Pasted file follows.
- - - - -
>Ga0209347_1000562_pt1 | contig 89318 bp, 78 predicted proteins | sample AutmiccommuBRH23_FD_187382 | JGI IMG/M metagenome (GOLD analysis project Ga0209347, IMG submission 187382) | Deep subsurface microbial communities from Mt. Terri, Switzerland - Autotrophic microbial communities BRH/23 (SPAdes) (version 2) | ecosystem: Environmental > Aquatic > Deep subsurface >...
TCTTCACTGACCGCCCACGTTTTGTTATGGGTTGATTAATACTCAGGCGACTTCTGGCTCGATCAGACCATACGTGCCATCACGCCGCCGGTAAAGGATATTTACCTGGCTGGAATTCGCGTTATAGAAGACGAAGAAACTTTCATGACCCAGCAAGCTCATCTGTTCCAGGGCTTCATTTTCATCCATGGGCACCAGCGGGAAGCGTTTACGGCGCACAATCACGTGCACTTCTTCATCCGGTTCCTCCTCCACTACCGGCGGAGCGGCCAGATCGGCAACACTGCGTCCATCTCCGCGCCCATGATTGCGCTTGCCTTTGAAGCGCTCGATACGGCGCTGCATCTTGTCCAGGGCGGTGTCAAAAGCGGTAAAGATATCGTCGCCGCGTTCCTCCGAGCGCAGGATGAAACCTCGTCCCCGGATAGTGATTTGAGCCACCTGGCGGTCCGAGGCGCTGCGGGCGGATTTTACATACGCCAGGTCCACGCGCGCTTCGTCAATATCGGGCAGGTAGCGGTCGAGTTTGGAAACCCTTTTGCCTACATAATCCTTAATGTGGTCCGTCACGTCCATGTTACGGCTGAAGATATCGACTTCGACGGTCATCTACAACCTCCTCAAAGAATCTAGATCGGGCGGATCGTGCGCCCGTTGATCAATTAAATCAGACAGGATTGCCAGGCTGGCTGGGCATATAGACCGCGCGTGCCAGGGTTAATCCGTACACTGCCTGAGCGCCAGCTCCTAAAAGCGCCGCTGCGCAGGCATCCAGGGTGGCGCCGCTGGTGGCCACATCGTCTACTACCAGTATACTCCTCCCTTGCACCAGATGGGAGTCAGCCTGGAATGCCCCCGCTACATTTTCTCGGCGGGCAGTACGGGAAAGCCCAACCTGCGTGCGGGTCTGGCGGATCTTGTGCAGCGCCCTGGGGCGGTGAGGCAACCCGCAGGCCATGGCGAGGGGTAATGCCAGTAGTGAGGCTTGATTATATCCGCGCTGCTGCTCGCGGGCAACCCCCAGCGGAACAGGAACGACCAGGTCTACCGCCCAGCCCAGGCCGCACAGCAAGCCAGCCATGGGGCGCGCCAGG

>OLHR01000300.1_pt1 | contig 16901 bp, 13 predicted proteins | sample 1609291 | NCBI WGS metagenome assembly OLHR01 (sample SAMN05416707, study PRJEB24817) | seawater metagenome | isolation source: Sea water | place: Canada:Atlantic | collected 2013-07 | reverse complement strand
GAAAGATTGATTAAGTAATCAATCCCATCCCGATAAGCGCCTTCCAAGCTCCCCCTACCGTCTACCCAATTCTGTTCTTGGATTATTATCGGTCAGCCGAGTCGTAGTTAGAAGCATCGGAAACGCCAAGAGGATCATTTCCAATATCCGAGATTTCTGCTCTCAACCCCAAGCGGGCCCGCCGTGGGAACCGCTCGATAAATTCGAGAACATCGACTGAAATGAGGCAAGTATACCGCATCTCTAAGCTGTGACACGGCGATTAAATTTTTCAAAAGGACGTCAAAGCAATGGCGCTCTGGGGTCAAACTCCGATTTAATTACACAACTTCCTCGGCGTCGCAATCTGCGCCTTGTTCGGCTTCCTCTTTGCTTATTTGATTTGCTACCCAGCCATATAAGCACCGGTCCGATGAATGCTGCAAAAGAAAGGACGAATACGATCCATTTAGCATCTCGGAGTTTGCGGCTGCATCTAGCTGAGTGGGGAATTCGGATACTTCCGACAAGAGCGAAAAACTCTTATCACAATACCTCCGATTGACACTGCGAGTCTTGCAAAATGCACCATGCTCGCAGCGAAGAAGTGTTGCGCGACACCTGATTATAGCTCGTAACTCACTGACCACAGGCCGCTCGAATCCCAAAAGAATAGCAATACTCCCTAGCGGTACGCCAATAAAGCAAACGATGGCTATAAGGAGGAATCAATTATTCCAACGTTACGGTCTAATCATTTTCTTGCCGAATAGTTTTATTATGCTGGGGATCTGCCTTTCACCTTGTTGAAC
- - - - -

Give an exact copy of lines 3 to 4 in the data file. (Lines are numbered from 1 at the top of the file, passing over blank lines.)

>OLHR01000300.1_pt1 | contig 16901 bp, 13 predicted proteins | sample 1609291 | NCBI WGS metagenome assembly OLHR01 (sample SAMN05416707, study PRJEB24817) | seawater metagenome | isolation source: Sea water | place: Canada:Atlantic | collected 2013-07 | reverse complement strand
GAAAGATTGATTAAGTAATCAATCCCATCCCGATAAGCGCCTTCCAAGCTCCCCCTACCGTCTACCCAATTCTGTTCTTGGATTATTATCGGTCAGCCGAGTCGTAGTTAGAAGCATCGGAAACGCCAAGAGGATCATTTCCAATATCCGAGATTTCTGCTCTCAACCCCAAGCGGGCCCGCCGTGGGAACCGCTCGATAAATTCGAGAACATCGACTGAAATGAGGCAAGTATACCGCATCTCTAAGCTGTGACACGGCGATTAAATTTTTCAAAAGGACGTCAAAGCAATGGCGCTCTGGGGTCAAACTCCGATTTAATTACACAACTTCCTCGGCGTCGCAATCTGCGCCTTGTTCGGCTTCCTCTTTGCTTATTTGATTTGCTACCCAGCCATATAAGCACCGGTCCGATGAATGCTGCAAAAGAAAGGACGAATACGATCCATTTAGCATCTCGGAGTTTGCGGCTGCATCTAGCTGAGTGGGGAATTCGGATACTTCCGACAAGAGCGAAAAACTCTTATCACAATACCTCCGATTGACACTGCGAGTCTTGCAAAATGCACCATGCTCGCAGCGAAGAAGTGTTGCGCGACACCTGATTATAGCTCGTAACTCACTGACCACAGGCCGCTCGAATCCCAAAAGAATAGCAATACTCCCTAGCGGTACGCCAATAAAGCAAACGATGGCTATAAGGAGGAATCAATTATTCCAACGTTACGGTCTAATCATTTTCTTGCCGAATAGTTTTATTATGCTGGGGATCTGCCTTTCACCTTGTTGAAC